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Stroke Anticoagulation and Prophylaxis

Practice Essentials

The role of anticoagulation in the treatment of cerebral ischemia has changed. For many years, it was used routinely in acute ischemic stroke. However, more current studies are helping to refine its role in the acute treatment and prevention of stroke. In addition, several new oral and parenteral anticoagulants are in different stages of clinical trials for use in the prophylaxis of ischemic thromboembolic stroke.

Anticoagulation for acute ischemic stroke

Current data do not support routine use of anticoagulation for acute ischemic stroke. However, anticoagulation continues to be recommended for some specific clinical situations. Indications currently proposed by many experts for early full-dose IV heparin after stroke or transient ischemic attack (TIA) include the following:

Conditions with potential high risk of early cardiogenic reembolization

Symptomatic dissection of the arteries supplying the brain

Symptomatic extracranial or intracranial arteriosclerotic stenosis with crescendo TIAs or early progressive stroke

Basilar artery occlusion before or after intra-arterial pharmacological or mechanical thrombolysis.

Known hypercoagulable states

Cerebral venous sinus thrombosis

Stroke prevention in atrial fibrillation

Oral anticoagulation is the therapy of choice for primary and secondary stroke prevention in patients with atrial fibrillation and any of the known additional risk factors.
Asymptomatic patients younger than 65 years with atrial fibrillation and none of the other risk factors are at a low risk and either should be treated with aspirin or should not be treated at all.

Risk factors for bleeding

Risk factors for bleeding in anticoagulated patients include the following:

Hepatic or renal disease

Ethanol abuse


Old age (>75 years)


Reduced platelet counts or platelet dysfunction

Hypertension that is uncontrolled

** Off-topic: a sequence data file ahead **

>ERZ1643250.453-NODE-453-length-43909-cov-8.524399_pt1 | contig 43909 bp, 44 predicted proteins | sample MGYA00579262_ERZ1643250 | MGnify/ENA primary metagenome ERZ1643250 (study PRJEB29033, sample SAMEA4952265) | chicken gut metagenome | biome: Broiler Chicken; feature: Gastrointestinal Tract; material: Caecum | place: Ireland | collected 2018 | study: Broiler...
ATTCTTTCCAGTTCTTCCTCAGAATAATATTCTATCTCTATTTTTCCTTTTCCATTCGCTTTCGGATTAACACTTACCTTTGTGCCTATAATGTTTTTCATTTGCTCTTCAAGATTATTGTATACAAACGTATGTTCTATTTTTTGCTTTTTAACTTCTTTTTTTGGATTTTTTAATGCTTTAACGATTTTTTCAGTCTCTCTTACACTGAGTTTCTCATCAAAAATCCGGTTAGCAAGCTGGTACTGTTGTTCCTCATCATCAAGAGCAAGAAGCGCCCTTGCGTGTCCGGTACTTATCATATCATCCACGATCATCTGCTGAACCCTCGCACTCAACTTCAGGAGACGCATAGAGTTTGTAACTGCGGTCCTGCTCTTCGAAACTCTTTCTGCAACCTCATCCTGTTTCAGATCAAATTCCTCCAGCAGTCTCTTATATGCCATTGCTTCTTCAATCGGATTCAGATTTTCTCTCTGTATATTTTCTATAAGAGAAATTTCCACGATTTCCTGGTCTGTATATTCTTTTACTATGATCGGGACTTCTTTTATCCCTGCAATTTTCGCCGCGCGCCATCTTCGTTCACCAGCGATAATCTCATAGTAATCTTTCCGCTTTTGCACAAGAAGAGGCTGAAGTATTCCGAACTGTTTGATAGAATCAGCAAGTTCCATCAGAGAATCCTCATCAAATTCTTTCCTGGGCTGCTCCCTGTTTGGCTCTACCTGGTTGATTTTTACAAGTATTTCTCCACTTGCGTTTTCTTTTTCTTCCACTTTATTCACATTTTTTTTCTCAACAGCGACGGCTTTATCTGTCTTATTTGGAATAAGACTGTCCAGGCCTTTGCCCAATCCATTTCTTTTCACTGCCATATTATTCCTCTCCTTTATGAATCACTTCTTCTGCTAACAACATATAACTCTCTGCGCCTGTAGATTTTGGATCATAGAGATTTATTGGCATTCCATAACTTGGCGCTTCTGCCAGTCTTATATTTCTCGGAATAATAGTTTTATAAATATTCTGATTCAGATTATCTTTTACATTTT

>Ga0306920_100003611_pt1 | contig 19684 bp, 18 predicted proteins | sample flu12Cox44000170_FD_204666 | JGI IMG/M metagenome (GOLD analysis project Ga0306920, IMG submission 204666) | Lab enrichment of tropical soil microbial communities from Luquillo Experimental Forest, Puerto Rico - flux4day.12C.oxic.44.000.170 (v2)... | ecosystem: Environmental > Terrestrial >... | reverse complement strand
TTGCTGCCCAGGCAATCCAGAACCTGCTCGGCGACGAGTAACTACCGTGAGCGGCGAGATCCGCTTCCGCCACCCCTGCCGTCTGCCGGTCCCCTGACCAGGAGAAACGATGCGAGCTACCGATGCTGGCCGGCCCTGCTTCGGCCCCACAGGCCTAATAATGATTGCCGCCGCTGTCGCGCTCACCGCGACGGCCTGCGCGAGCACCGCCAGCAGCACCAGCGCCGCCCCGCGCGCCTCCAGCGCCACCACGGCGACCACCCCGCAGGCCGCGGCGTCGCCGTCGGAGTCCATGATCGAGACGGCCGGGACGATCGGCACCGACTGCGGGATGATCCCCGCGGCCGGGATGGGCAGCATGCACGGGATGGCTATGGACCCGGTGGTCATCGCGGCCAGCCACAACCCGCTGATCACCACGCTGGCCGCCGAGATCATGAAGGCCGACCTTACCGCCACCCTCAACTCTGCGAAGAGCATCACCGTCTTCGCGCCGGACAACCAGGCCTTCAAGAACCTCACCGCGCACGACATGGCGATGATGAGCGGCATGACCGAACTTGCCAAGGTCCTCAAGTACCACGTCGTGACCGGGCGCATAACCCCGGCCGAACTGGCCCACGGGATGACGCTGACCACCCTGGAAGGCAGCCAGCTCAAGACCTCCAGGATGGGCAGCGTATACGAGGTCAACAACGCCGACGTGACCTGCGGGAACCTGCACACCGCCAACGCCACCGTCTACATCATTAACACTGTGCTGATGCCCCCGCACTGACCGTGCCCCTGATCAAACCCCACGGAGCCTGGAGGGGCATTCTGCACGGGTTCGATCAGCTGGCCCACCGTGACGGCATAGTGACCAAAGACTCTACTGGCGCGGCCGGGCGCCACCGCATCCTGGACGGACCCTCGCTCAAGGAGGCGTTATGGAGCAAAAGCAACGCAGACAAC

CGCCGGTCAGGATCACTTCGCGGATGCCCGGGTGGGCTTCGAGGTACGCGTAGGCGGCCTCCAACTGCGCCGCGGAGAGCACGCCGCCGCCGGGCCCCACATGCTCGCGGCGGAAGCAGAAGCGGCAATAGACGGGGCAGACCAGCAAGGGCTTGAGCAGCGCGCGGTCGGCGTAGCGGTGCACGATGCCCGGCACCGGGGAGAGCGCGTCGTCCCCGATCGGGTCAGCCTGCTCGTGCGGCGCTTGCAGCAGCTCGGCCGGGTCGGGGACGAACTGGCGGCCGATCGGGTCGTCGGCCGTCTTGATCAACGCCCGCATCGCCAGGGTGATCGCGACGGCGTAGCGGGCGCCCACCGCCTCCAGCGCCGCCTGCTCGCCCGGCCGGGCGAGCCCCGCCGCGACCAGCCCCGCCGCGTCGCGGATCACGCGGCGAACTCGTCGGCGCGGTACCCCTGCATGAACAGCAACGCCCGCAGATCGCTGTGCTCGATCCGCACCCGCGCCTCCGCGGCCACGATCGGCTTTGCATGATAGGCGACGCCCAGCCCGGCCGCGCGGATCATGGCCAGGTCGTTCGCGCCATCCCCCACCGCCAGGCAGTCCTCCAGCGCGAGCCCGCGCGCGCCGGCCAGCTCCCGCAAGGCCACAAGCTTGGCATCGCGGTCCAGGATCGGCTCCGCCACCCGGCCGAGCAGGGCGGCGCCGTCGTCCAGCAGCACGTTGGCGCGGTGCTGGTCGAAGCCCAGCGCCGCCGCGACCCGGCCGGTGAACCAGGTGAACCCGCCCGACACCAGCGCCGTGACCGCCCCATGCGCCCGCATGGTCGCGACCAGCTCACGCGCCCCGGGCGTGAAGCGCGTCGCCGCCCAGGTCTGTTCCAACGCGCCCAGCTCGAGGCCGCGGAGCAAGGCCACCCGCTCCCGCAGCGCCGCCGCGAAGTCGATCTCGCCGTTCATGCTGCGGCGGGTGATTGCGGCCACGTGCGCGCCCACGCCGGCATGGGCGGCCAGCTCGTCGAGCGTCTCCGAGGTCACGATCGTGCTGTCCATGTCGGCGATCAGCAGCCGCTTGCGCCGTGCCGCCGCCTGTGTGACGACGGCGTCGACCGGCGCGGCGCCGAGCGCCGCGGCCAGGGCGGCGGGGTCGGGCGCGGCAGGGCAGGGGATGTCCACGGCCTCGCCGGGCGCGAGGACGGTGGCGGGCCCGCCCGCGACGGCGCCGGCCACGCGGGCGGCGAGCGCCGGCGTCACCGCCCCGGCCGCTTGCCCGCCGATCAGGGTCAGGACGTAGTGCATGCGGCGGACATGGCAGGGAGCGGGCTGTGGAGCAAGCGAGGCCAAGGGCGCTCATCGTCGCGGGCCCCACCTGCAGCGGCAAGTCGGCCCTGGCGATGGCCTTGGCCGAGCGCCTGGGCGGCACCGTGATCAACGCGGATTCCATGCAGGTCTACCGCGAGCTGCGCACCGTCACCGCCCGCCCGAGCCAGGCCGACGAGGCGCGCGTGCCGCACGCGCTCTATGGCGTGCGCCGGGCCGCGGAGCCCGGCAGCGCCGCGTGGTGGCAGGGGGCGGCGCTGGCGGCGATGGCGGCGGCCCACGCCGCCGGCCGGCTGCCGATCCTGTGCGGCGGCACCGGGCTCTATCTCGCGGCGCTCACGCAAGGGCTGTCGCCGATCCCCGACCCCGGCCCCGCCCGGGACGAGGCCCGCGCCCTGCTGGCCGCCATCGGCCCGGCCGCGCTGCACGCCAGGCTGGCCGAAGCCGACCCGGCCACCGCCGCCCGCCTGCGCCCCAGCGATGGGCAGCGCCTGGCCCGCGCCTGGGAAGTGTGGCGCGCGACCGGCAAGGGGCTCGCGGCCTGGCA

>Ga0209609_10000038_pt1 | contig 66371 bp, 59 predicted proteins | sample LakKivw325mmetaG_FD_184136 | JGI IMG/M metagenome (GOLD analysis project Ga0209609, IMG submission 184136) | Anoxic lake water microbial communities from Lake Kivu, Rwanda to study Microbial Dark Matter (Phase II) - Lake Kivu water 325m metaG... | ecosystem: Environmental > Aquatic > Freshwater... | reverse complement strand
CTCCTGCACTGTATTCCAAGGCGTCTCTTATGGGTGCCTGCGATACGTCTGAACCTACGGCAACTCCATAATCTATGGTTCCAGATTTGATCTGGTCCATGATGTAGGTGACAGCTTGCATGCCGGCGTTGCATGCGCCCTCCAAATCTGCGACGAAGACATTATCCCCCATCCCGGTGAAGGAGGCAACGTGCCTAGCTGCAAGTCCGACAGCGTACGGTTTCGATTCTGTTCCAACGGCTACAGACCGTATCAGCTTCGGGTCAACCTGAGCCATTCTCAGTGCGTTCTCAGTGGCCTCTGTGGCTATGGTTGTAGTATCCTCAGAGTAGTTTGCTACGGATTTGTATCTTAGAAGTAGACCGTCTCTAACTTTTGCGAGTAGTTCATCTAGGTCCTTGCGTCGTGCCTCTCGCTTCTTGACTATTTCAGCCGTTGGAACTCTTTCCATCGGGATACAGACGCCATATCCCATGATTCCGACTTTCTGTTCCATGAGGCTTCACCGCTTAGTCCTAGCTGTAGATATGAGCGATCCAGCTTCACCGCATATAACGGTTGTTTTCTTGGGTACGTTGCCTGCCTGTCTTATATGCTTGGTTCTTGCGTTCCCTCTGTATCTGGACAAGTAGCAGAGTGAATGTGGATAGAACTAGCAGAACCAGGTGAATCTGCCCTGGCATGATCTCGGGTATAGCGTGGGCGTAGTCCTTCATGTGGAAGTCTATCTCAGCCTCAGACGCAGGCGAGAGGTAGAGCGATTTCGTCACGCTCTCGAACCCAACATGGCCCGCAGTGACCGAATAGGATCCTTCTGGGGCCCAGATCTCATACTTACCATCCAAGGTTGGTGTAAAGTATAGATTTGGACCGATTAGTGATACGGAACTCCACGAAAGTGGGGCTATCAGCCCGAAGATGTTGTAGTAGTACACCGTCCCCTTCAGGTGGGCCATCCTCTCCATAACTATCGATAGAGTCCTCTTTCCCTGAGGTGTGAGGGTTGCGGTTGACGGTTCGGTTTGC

Genetic factors

Elevated fall risk


Stroke prevention after acute myocardial infarction

Anticoagulation for primary stroke prevention after myocardial infarction (MI) is recommended in patients with the following risk factors

Persistent or paroxysmal atrial fibrillation

Left ventricular thrombus

Left ventricular aneurysm

Stroke prevention in other heart diseases

Absolute indications for oral anticoagulation (primary and secondary stroke prevention) include the following:

Mechanical heart valve

Mitral valve stenosis with any prior embolic event

Left atrial myxoma (qualified support from the data)

Intraventricular thrombus

Ventricular aneurysm with thrombus

Mobile thrombus in the ascending

Dilated cardiomyopathy (qualified support from the data)

Oral anticoagulation may be considered for patients with a large patent foramen ovale (PFO) under 3 circumstances:

Recurrent cerebral ischemia while the patient was receiving aspirin, 300 mg/day

Co-occurrence of PFO with atrial septal aneurysm

Co-occurrence of PFO with deep venous thrombosis of the leg or abdomen

Other cardiac indications for oral anticoagulation for secondary stroke prevention include the following:

Mitral valve prolapse with myxomatous leaflets

Rupture of chordae tendineae

Dyskinetic ventricular wall segment

Mitral ring calcifications

No current evidence-based guidelines address anticoagulation in patients with symptomatic stenoses of extracranial arteries.  The WASID trial showed no benefit to warfarin compared to aspirin in symptomatic intracranial disease.

Guidelines for secondary prevention

Class I recommendations from the American Heart Association/American Stroke Association (AHA/ASA) for prevention of stroke in patients who have experienced noncardioembolic ischemic stroke or TIA are as follows

Antiplatelet agents rather than oral anticoagulation are recommended to reduce the risk of recurrent stroke and other cardiovascular events (IA); aspirin monotherapy, the combination of aspirin and extended-release dipyridamole, and clopidogrel monotherapy are all acceptable options for initial therapy (IA)

For patients who have an ischemic cerebrovascular event while taking aspirin, increasing the dose of aspirin provides no additional benefit; the combination of aspirin and extended-release dipyridamole is recommended over aspirin alone (IB)

Class II recommendations are as follows:

Clopidogrel may be considered over aspirin alone (IIbB)

Clopidogrel is reasonable for patients allergic to aspirin (IIaB)

Class III recommendations are as follows:

Because of an increased risk of hemorrhage, combination therapy with aspirin and clopidogrel is not routinely recommended unless there is a specific indication for this therapy (IIIA)

In May 2013, new consensus guidelines on the delivery of optimized inpatient anticoagulation therapy were published.
These guidelines, which were endorsed by the Anticoagulation Forum, call for the increased use of technology (eg, computerized physician order entry, bar code scanning, and dose range checking) for decreasing medication errors and increasing multidisciplinary involvement in the anticoagulation management system.


In patients with cerebral ischemia of unknown origin who are younger than 40 years, a search for hereditary thrombophilia is generally recommended. Oral anticoagulation after cerebral ischemia is usually recommended for patients with the following disorders:

Antithrombin III deficiency

Protein C deficiency

Protein S deficiency

Activated protein C resistance

Plasminogen deficiency/inhibition


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